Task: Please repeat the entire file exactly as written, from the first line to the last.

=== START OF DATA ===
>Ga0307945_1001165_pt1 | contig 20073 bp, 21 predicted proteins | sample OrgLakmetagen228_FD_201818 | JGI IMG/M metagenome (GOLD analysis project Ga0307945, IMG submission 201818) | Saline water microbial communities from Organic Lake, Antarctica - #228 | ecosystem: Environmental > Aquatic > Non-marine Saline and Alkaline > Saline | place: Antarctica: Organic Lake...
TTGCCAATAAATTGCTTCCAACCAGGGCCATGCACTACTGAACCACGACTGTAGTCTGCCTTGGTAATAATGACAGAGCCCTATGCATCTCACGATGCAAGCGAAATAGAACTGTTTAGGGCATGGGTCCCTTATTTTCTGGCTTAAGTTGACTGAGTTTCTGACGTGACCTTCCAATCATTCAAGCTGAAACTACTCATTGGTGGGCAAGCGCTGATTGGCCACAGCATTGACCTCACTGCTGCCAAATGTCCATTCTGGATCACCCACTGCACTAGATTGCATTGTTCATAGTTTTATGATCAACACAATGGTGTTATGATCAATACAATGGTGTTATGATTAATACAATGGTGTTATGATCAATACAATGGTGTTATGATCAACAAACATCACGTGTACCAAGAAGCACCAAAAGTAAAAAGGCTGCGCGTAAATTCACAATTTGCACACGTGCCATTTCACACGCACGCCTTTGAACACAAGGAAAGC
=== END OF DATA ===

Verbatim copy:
>Ga0307945_1001165_pt1 | contig 20073 bp, 21 predicted proteins | sample OrgLakmetagen228_FD_201818 | JGI IMG/M metagenome (GOLD analysis project Ga0307945, IMG submission 201818) | Saline water microbial communities from Organic Lake, Antarctica - #228 | ecosystem: Environmental > Aquatic > Non-marine Saline and Alkaline > Saline | place: Antarctica: Organic Lake...
TTGCCAATAAATTGCTTCCAACCAGGGCCATGCACTACTGAACCACGACTGTAGTCTGCCTTGGTAATAATGACAGAGCCCTATGCATCTCACGATGCAAGCGAAATAGAACTGTTTAGGGCATGGGTCCCTTATTTTCTGGCTTAAGTTGACTGAGTTTCTGACGTGACCTTCCAATCATTCAAGCTGAAACTACTCATTGGTGGGCAAGCGCTGATTGGCCACAGCATTGACCTCACTGCTGCCAAATGTCCATTCTGGATCACCCACTGCACTAGATTGCATTGTTCATAGTTTTATGATCAACACAATGGTGTTATGATCAATACAATGGTGTTATGATTAATACAATGGTGTTATGATCAATACAATGGTGTTATGATCAACAAACATCACGTGTACCAAGAAGCACCAAAAGTAAAAAGGCTGCGCGTAAATTCACAATTTGCACACGTGCCATTTCACACGCACGCCTTTGAACACAAGGAAAGC